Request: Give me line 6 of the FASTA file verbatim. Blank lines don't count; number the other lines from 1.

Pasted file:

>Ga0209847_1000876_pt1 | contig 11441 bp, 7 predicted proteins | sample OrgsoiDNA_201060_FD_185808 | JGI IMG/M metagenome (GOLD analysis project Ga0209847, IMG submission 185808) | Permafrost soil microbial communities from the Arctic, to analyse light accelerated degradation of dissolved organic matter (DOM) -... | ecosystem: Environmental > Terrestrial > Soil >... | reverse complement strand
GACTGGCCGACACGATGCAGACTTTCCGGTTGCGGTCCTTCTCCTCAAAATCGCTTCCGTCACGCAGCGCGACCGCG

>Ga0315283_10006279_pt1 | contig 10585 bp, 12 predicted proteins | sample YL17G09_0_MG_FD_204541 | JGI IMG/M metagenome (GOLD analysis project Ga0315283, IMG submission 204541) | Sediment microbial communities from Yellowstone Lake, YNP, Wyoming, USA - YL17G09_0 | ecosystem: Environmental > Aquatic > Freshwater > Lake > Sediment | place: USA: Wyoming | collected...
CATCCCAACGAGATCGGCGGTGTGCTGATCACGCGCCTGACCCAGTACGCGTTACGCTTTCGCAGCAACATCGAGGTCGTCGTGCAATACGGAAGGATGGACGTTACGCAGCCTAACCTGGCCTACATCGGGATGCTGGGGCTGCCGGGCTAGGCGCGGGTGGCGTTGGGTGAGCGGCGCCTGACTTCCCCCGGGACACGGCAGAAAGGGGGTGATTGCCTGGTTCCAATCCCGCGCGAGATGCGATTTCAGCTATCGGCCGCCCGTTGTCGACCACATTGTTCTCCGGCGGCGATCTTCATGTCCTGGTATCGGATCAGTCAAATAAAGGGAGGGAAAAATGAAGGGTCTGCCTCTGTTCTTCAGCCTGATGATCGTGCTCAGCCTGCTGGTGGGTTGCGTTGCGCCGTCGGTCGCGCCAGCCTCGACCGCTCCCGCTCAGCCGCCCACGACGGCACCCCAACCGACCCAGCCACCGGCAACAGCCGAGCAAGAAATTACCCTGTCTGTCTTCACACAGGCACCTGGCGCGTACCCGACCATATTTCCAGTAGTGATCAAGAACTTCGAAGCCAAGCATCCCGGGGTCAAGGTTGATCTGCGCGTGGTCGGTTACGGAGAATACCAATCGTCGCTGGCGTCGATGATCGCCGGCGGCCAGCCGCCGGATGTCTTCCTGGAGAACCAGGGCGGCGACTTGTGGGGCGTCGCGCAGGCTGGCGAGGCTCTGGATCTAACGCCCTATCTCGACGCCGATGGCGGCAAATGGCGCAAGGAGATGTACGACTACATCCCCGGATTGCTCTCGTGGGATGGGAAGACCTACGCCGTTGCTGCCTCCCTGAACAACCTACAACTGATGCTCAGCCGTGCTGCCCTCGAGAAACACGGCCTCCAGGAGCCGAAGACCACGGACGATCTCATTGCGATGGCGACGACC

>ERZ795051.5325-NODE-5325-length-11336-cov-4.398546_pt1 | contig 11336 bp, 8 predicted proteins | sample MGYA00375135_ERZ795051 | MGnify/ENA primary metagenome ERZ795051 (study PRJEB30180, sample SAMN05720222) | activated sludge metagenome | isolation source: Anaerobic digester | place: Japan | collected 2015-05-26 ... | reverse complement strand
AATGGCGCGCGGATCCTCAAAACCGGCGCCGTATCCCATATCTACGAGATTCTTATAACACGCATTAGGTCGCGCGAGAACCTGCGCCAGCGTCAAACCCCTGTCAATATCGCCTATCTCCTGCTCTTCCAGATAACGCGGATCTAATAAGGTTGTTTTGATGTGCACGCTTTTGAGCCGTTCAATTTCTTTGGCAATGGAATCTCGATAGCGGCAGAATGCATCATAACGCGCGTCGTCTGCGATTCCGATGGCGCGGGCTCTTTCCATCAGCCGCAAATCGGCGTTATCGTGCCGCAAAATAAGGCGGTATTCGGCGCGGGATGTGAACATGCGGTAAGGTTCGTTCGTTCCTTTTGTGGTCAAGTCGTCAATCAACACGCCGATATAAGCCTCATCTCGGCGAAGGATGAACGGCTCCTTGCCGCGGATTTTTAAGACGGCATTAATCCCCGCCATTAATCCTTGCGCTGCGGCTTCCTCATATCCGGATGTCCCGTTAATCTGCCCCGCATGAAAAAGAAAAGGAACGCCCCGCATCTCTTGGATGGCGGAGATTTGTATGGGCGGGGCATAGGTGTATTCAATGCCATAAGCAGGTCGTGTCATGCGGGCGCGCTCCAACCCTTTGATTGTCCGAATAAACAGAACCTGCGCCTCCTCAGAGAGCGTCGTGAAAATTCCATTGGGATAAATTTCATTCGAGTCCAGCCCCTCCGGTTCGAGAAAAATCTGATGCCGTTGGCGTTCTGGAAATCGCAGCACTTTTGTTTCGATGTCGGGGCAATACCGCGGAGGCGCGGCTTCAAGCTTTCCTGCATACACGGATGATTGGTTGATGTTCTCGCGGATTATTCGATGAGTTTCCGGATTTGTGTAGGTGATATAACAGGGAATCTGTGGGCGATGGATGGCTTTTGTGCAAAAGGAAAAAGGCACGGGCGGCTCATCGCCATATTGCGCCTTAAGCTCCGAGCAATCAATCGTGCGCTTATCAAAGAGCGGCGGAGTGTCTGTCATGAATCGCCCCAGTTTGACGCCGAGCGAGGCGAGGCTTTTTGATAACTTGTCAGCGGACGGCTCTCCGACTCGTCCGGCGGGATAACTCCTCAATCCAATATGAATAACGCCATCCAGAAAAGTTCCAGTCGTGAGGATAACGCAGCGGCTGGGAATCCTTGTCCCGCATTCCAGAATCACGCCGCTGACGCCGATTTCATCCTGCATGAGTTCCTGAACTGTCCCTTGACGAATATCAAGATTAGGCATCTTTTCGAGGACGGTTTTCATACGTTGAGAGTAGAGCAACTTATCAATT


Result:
AATGGCGCGCGGATCCTCAAAACCGGCGCCGTATCCCATATCTACGAGATTCTTATAACACGCATTAGGTCGCGCGAGAACCTGCGCCAGCGTCAAACCCCTGTCAATATCGCCTATCTCCTGCTCTTCCAGATAACGCGGATCTAATAAGGTTGTTTTGATGTGCACGCTTTTGAGCCGTTCAATTTCTTTGGCAATGGAATCTCGATAGCGGCAGAATGCATCATAACGCGCGTCGTCTGCGATTCCGATGGCGCGGGCTCTTTCCATCAGCCGCAAATCGGCGTTATCGTGCCGCAAAATAAGGCGGTATTCGGCGCGGGATGTGAACATGCGGTAAGGTTCGTTCGTTCCTTTTGTGGTCAAGTCGTCAATCAACACGCCGATATAAGCCTCATCTCGGCGAAGGATGAACGGCTCCTTGCCGCGGATTTTTAAGACGGCATTAATCCCCGCCATTAATCCTTGCGCTGCGGCTTCCTCATATCCGGATGTCCCGTTAATCTGCCCCGCATGAAAAAGAAAAGGAACGCCCCGCATCTCTTGGATGGCGGAGATTTGTATGGGCGGGGCATAGGTGTATTCAATGCCATAAGCAGGTCGTGTCATGCGGGCGCGCTCCAACCCTTTGATTGTCCGAATAAACAGAACCTGCGCCTCCTCAGAGAGCGTCGTGAAAATTCCATTGGGATAAATTTCATTCGAGTCCAGCCCCTCCGGTTCGAGAAAAATCTGATGCCGTTGGCGTTCTGGAAATCGCAGCACTTTTGTTTCGATGTCGGGGCAATACCGCGGAGGCGCGGCTTCAAGCTTTCCTGCATACACGGATGATTGGTTGATGTTCTCGCGGATTATTCGATGAGTTTCCGGATTTGTGTAGGTGATATAACAGGGAATCTGTGGGCGATGGATGGCTTTTGTGCAAAAGGAAAAAGGCACGGGCGGCTCATCGCCATATTGCGCCTTAAGCTCCGAGCAATCAATCGTGCGCTTATCAAAGAGCGGCGGAGTGTCTGTCATGAATCGCCCCAGTTTGACGCCGAGCGAGGCGAGGCTTTTTGATAACTTGTCAGCGGACGGCTCTCCGACTCGTCCGGCGGGATAACTCCTCAATCCAATATGAATAACGCCATCCAGAAAAGTTCCAGTCGTGAGGATAACGCAGCGGCTGGGAATCCTTGTCCCGCATTCCAGAATCACGCCGCTGACGCCGATTTCATCCTGCATGAGTTCCTGAACTGTCCCTTGACGAATATCAAGATTAGGCATCTTTTCGAGGACGGTTTTCATACGTTGAGAGTAGAGCAACTTATCAATT